A lot of bloggers like to use GSS (General Social Survey) data to track changes in society’s sexual behavior. Many of these bloggers have found in this data evidence that American women are becoming less slutty in the past ten or twenty years. This does not jibe with my personal experience, so I knew something was amiss. I mused that perhaps American society is bifurcating into two female camps, with the urban blue state camp waving the banner of Team Slut and the religious red state camp hoisting the flag of Team Prude. Since there are more red state godly girls than there are blue state heretic hos, I figured that would account for the overall trend toward less sluttiness.I'm not sure if this is specifically directed at me or not--Roissy has noted some of my empirically-backed skepticism of the Game narrative in the past, and as far as I'm aware, there aren't many other bloggers tracking sexual activity over time via the GSS. Assuming it is, it doesn't address what I pointed out the data suggest--namely, that sexual promiscuity has essentially been steady state for at least the last 20 years. Unless the insinuation is that women dishonestly understate more today than they understated in the past--a counterintuitive assumption given the perpetual media push towards an ever greater mainstreaming acceptance of female promiscuity--if anything, the finding that women are the less noble sex when it comes to answering anonymous survey questions honestly suggests that female sexual activity might actually be declining slightly, as a recent survey of young adults found.
But studies like the above point out a real problem with sex survey data like that found in the GSS — women just aren’t going to tell you the truth about their sex lives under most normal circumstances, even when anonymity is guaranteed. And that may be the real reason why the GSS gurus are finding chimeras of chasteness that don’t really exist — the data are corrupt.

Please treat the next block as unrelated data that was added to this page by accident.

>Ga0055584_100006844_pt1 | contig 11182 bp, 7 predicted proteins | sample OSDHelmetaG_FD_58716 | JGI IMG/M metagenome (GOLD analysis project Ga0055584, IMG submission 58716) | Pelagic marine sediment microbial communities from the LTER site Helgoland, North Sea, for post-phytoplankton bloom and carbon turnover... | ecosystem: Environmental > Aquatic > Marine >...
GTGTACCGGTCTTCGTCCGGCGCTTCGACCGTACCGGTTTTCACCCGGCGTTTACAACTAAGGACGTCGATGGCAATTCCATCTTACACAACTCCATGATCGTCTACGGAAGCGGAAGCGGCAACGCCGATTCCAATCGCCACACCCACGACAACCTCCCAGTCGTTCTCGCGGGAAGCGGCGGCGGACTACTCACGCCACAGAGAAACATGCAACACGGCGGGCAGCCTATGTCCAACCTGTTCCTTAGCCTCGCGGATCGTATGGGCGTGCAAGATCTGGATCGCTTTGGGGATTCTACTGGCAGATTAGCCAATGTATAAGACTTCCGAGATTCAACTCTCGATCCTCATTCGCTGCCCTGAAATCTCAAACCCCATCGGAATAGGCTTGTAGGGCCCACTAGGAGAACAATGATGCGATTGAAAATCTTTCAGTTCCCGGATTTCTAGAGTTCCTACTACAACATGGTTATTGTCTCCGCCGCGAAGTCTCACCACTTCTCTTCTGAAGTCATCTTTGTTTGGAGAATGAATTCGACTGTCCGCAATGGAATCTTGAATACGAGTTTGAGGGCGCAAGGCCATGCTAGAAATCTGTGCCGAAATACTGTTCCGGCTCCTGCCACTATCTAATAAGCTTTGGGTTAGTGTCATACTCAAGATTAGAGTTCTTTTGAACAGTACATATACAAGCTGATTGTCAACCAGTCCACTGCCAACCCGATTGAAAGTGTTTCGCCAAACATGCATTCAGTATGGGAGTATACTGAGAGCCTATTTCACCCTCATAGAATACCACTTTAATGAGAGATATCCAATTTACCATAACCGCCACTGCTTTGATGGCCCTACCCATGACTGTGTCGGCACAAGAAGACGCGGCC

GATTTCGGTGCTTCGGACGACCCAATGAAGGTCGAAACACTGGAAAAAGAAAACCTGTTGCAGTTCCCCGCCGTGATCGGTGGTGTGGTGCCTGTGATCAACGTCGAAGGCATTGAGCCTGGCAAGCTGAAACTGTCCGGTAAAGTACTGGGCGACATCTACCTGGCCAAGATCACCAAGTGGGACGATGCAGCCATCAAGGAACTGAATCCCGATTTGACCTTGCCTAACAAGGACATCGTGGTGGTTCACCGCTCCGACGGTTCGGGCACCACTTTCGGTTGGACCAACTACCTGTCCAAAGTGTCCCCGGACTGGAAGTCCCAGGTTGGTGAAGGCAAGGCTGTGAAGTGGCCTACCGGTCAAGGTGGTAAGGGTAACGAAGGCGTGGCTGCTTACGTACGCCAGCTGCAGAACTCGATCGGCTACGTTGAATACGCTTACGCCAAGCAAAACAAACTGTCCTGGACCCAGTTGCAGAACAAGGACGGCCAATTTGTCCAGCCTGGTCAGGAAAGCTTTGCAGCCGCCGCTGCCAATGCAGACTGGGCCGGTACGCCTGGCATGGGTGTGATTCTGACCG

Roissy might counter that the whole survey business is irredeemably corrupt. That's a difficult charge to positively disprove, but there's no compelling reason to believe it, either. Perhaps there is a steady modal number of sexual partners men have felt compelled to report having had that has no bearing on reality for at least the last few decades, and similarly a steady modal number of sexual partners women feel compelled to report having had that bears no relationship with their actual behavior, but where's the evidence for this? And it's not just self-reported survey data that reveal steady or reduced levels of sexual promiscuity--data collected by the CDC indicate the same thing.
I think Roissy is making the good the enemy of the perfect--of course self-reported data are not going to be entirely accurate. But in the case of sexual behavior, contemporary self-reports are probably, if anything, more accurate than self-reports in the past were, as the social stigmas surrounding sexual behaviors of all kinds have been relentlessly whittled away. Correspondingly, the shame women feel for past sexual behaviors has likely been, if anything, similarly whittled away.